The problem, experts say, is that the aim of education is not about understanding, but about passing the goalposts — the extremely important matriculation at 10th grade and the intermediate exams — where memory-dependent grades determine admission to public universities. In public schools as well as private ones that follow the government-mandated syllabus for the matriculation and intermediate exams, rote learning is seen as the smoothest path to graduation. As the local adage goes: “Rattafication is the best qualification for the examination.”
As a result, students can graduate while barely understanding basic concepts. According to the Annual Status of Education Report for 2014, only 39 percent of Pakistani students in the third grade from rural areas could do subtraction, and 54 percent of students (up from 50 percent in 2013) in the fifth grade could not read a story in their local language — not even a story meant for second-grade reading capacities. The statistics aren’t new: A 1995 study of Pakistani children’s competencies found that only 33 percent of children in the fifth grade could read with comprehension.
“The exams are about how much you retain,” says Samia Saifee, a director of Student’s Inn, a private tutoring business in Karachi. According to Saifee, rote learning dominates pedagogy all the way from secondary school exams to the qualifying exam to join the bureaucracy.
Rote learning has also become a frequent subject of complaint and mockery in the culture of the subcontinent. In the Indian film 3 Idiots (2009), the protagonist plays a prank on a studious antagonist by replacing a laudatory word in a sycophantic speech with the Hindi word for rape, which the student rattles off without realizing the mistake. In Student of the Year (2012), the students of an elite school lip-sync to a song called “Ratta Maar” (“Rote Learn”) as they study for their finals.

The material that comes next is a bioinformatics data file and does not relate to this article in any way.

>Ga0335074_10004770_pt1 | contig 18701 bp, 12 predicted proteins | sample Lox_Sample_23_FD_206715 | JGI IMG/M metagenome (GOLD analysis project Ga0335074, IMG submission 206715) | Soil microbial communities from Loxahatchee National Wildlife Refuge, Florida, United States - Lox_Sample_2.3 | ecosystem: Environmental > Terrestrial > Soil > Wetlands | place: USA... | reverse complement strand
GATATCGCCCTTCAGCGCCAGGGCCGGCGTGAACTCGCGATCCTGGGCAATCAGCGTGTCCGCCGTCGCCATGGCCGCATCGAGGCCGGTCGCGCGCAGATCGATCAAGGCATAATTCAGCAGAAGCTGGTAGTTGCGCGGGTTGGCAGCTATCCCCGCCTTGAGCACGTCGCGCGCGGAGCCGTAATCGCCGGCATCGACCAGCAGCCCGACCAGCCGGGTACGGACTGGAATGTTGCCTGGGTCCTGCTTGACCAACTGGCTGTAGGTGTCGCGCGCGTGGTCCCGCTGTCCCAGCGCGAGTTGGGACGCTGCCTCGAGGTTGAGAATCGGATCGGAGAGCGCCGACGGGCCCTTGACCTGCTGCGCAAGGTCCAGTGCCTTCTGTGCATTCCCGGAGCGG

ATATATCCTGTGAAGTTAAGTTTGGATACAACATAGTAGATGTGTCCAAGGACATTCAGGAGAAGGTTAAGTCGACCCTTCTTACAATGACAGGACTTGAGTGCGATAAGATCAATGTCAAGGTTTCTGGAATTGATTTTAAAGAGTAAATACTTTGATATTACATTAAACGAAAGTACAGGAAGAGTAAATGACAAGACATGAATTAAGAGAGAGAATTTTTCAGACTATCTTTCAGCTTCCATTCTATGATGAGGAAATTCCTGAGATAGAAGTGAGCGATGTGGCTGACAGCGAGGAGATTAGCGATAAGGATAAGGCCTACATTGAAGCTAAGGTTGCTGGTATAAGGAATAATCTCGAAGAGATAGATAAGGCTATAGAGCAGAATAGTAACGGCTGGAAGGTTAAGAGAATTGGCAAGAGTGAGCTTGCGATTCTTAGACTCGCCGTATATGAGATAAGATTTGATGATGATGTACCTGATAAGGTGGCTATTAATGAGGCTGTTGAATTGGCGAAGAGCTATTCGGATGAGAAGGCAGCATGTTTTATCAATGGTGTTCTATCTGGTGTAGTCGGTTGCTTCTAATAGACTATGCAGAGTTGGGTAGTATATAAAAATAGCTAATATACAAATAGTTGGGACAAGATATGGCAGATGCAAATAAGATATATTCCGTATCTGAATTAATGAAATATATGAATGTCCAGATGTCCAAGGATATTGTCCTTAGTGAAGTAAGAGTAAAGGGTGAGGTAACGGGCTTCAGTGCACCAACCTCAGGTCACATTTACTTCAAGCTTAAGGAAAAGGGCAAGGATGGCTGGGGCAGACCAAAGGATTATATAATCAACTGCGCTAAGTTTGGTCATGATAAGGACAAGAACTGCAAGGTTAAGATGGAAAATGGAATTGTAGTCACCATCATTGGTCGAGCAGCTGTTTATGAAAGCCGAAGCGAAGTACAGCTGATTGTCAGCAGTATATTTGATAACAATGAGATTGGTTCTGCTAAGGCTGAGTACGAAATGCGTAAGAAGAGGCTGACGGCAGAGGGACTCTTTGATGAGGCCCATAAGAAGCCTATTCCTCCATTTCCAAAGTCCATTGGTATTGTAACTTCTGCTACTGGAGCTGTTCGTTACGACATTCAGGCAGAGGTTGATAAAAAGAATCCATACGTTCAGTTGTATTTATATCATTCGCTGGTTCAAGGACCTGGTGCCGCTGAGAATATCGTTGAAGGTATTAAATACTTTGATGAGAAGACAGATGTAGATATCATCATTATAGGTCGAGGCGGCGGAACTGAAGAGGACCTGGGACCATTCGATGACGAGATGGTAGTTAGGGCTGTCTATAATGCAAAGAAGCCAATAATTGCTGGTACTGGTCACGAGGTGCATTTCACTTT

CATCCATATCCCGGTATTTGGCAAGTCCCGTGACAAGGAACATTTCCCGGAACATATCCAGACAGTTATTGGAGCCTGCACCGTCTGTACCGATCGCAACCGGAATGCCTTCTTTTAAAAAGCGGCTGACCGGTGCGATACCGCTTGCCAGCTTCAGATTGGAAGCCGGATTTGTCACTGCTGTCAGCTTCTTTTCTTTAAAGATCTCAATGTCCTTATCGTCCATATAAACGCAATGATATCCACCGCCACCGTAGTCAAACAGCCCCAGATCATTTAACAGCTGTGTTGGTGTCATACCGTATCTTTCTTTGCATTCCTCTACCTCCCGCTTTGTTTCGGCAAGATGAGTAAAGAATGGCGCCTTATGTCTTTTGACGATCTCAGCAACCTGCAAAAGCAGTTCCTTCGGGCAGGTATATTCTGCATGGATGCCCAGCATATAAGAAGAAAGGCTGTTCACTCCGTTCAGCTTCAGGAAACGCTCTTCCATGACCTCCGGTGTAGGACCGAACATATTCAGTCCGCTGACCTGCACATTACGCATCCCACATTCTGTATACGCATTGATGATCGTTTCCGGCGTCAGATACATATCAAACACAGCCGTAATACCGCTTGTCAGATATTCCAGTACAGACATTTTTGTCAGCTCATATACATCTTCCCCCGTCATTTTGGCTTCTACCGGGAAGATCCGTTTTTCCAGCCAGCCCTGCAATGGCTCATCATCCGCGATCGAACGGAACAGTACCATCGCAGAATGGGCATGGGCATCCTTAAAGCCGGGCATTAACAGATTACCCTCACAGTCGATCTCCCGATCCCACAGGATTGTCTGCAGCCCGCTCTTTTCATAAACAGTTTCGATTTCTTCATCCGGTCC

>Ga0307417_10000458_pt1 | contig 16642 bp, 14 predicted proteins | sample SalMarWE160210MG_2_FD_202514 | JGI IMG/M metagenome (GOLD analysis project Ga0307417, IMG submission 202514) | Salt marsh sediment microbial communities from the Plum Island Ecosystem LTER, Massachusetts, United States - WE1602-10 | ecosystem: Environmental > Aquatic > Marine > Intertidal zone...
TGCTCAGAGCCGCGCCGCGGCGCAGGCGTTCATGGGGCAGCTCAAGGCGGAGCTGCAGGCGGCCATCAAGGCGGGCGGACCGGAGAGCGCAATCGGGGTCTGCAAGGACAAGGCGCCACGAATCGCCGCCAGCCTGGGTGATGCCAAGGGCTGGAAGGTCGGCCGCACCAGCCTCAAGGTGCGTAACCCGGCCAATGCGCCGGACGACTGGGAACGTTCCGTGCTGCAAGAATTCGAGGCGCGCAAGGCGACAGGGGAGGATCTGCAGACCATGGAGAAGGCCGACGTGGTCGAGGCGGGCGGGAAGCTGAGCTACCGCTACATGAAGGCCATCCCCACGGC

Critics in Pakistan say the pervasiveness of rote learning is linked to a culture of memorizing the Qur’an without understanding its meaning. Pakistan, a majority Islamic state, has thousands of seminaries where children and adults memorize the Qur’an or train to become clerics. The tradition of memorizing the Qur’an dates to the revelation of the text itself: Early followers of Islam memorized passages as it was revealed. Memorizing the Qur’an is a venerated tradition. People who memorize the Qur’an are called hafiz, and can append the honorific to their given names. It is common to see students unconsciously mimic the rhythmic rocking back and forth of Qur’an students when memorizing for an exam.
Hafiz Abdul Rehman Ansari is the head of the Jamia Darul Uloom seminary’s Quranic education section, where he’s worked for 30 years. At the sprawling seminary in Karachi, the sound of Arabic recitation echoes through the buildings. It’s a cacophony of unfamiliar letters being repeated over and over again until they somehow embed themselves into the speaker’s memory. More than a thousand students, rhythmically rocking back and forth, spend over three years memorizing the Qur’an.
In Pakistan, rote learning aggravates an already dire situation: At least 25 million children are out of school, and half of the schools in the country don’t have electricity.
Ansari doesn’t feel that students need to understand the Qur’an while memorizing it — indeed, he believes it simply isn’t possible. The seminary says the ideal age to start memorizing the Qur’an is six. “That is the age of a child to rote learn,” Ansari says, as he sits in his airy office, where students file in and out, leaving their shoes at the entrance. “That age — from six to 12 — is not for understanding and awareness. At that age, even if you explain a thousand times to a student that ‘this is right, and this is wrong,’ he won’t get it.”